May 01, 2001
Meetings & Conventions: Short Cuts May 2001 Current Issue
May 2001
Short Cuts:
Presidential settings


America’s presidential libraries do more than enshrine the documents of our past chief executives. These facilities offer elegant, full-service meeting spaces. And, whatever the politics of the participants, presidential libraries somehow seem to elicit a spirit of bipartisanship.

“We host companies such as Delta, Home Depot and The Research Board,” says Lisa C.W. Wiley, manager of conference and events services at The Carter Center ( in Atlanta. Founded by Jimmy and Rosalynn Carter in 1982, the center’s meeting facilities feature Internet access and videoconferencing. Various spaces host groups of 10 to 1,200. The on-site Jimmy Carter Library & Museum displays memorabilia from the 1976 presidential campaign.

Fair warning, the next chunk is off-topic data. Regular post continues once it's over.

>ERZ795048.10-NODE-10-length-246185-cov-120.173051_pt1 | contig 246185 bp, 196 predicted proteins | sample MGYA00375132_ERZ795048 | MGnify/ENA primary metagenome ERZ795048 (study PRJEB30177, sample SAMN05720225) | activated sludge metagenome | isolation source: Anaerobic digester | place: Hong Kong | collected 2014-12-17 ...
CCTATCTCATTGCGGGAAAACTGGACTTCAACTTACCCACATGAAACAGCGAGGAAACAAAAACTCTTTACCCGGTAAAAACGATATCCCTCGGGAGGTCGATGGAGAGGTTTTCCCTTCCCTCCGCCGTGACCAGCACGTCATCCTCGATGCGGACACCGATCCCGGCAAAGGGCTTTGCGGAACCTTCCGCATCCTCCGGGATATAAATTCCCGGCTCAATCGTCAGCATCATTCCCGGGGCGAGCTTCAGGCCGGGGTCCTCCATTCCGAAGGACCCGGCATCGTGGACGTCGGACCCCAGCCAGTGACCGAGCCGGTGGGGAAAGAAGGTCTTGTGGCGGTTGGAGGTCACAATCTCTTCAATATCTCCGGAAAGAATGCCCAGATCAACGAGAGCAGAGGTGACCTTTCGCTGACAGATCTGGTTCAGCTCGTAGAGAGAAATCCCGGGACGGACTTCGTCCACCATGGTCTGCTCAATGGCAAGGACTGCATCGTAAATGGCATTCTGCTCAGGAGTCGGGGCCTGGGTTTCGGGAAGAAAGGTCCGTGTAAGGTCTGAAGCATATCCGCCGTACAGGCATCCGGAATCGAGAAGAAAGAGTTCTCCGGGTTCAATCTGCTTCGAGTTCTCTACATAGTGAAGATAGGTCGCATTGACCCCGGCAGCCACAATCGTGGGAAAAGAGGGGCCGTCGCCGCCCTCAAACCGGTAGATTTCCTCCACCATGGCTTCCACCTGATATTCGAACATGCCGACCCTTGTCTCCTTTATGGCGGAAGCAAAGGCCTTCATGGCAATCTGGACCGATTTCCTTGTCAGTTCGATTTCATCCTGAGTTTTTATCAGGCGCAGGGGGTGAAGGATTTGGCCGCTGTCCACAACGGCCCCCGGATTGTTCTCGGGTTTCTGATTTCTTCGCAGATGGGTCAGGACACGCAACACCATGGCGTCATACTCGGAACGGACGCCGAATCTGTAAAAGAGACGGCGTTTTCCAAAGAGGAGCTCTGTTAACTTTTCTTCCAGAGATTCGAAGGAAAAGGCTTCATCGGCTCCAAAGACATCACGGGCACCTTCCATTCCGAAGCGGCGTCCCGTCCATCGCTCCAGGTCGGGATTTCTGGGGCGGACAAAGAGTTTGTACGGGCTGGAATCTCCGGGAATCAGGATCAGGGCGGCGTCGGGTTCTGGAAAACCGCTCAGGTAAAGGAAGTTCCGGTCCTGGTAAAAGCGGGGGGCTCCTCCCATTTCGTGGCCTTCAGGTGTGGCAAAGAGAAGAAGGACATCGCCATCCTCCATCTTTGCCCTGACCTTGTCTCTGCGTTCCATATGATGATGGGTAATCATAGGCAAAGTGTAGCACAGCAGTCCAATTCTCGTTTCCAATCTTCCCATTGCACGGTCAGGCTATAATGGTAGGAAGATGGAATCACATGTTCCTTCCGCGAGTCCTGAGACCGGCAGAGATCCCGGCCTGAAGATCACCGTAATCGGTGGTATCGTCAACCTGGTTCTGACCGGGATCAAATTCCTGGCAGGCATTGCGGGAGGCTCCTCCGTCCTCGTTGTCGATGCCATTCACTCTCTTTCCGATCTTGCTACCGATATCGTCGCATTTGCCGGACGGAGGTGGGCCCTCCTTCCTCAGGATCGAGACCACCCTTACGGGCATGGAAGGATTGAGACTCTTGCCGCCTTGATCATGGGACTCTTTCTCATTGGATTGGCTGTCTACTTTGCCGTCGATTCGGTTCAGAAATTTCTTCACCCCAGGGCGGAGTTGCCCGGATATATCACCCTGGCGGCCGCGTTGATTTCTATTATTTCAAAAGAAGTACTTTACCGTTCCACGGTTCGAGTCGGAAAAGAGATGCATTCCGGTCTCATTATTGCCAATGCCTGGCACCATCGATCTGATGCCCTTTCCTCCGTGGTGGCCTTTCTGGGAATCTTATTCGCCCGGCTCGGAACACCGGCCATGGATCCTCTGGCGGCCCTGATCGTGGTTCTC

Perhaps the liveliest presidential venue is The Richard Nixon Library & Birthplace ( in Yorba Linda, Calif. Here visitors can listen to Watergate tapes (peppered with “strong language”), and the gift shop has campy items such as a coffee mug imprinted with a photo of Nixon shaking hands with Elvis Presley and labeled “The President and the King.” A theater seats 400, while the main lobby holds banquets for 400.

Other presidential libraries include those of Dwight Eisenhower ( in Abilene, Kan., John F. Kennedy ( in Boston and Ronald Reagan ( in Simi Valley, Calif.

• J. Sheinman

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